Tuesday, December 13, 2005

For centuries, scientists have wondered, "why does the narwhal, or "unicorn," whale have an 8-foot-long tooth emerging from its head, and what is its function?" Harvard School of Dental Medicine researcher Martin Nweeia has discovered the answer:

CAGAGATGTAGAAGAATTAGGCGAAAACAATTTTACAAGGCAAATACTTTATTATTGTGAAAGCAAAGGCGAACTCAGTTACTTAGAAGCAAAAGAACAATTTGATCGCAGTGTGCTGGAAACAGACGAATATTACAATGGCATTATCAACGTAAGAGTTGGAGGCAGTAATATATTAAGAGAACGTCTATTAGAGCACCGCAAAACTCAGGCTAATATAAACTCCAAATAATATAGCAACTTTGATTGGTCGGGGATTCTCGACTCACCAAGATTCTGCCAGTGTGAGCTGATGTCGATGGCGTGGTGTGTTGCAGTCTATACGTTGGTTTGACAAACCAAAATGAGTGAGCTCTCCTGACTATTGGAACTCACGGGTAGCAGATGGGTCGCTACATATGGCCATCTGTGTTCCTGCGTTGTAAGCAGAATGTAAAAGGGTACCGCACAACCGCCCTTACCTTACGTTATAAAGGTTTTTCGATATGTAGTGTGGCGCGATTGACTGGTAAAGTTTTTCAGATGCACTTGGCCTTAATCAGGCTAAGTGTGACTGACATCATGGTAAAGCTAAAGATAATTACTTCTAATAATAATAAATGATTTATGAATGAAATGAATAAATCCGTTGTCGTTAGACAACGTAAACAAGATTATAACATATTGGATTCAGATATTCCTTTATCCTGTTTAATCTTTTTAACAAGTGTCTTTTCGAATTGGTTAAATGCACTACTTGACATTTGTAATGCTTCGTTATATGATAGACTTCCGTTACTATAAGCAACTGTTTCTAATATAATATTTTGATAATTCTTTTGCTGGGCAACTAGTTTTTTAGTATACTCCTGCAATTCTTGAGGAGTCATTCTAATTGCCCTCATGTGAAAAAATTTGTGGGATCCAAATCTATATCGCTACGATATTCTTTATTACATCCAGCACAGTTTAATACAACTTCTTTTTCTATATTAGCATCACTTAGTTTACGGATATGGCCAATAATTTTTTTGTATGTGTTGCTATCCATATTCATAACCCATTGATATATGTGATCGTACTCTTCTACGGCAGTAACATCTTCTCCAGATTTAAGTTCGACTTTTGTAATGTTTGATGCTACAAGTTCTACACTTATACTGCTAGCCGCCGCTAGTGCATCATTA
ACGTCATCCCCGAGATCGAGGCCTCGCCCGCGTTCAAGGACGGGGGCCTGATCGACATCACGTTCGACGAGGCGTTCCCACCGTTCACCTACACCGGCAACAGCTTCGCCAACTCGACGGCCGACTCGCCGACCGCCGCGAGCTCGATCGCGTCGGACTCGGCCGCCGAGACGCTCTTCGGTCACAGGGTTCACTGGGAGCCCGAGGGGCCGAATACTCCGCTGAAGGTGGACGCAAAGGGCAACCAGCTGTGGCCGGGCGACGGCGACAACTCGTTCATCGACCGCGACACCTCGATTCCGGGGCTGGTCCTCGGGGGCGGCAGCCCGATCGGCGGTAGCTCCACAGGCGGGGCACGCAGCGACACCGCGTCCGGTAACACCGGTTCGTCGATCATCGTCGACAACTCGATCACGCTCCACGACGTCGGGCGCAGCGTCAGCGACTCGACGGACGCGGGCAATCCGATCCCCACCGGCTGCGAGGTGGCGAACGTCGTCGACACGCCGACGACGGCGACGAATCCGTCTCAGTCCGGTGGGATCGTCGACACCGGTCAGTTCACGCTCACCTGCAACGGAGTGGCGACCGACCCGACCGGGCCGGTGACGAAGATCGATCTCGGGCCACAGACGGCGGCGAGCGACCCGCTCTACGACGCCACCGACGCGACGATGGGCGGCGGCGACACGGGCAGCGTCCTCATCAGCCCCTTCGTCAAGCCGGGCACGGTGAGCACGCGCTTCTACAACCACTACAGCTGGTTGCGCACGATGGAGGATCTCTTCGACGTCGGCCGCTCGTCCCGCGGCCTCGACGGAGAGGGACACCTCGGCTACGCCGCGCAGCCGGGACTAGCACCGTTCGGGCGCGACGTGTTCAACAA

"Nweeia has discovered that the narwhal's tooth has hydrodynamic sensor capabilities. Ten million tiny nerve connections tunnel their way from the central nerve of the narwhal tusk to its outer surface. Though seemingly rigid and hard, the tusk is like a membrane with an extremely sensitive surface, capable of detecting changes in water temperature, pressure, and particle gradients. Because these whales can detect particle gradients in water, they are capable of discerning the salinity of the water, which could help them survive in their Arctic ice environment. It also allows the whales to detect water particles characteristic of the fish that constitute their diet. There is no comparison in nature and certainly none more unique in tooth form, expression, and functional adaptation."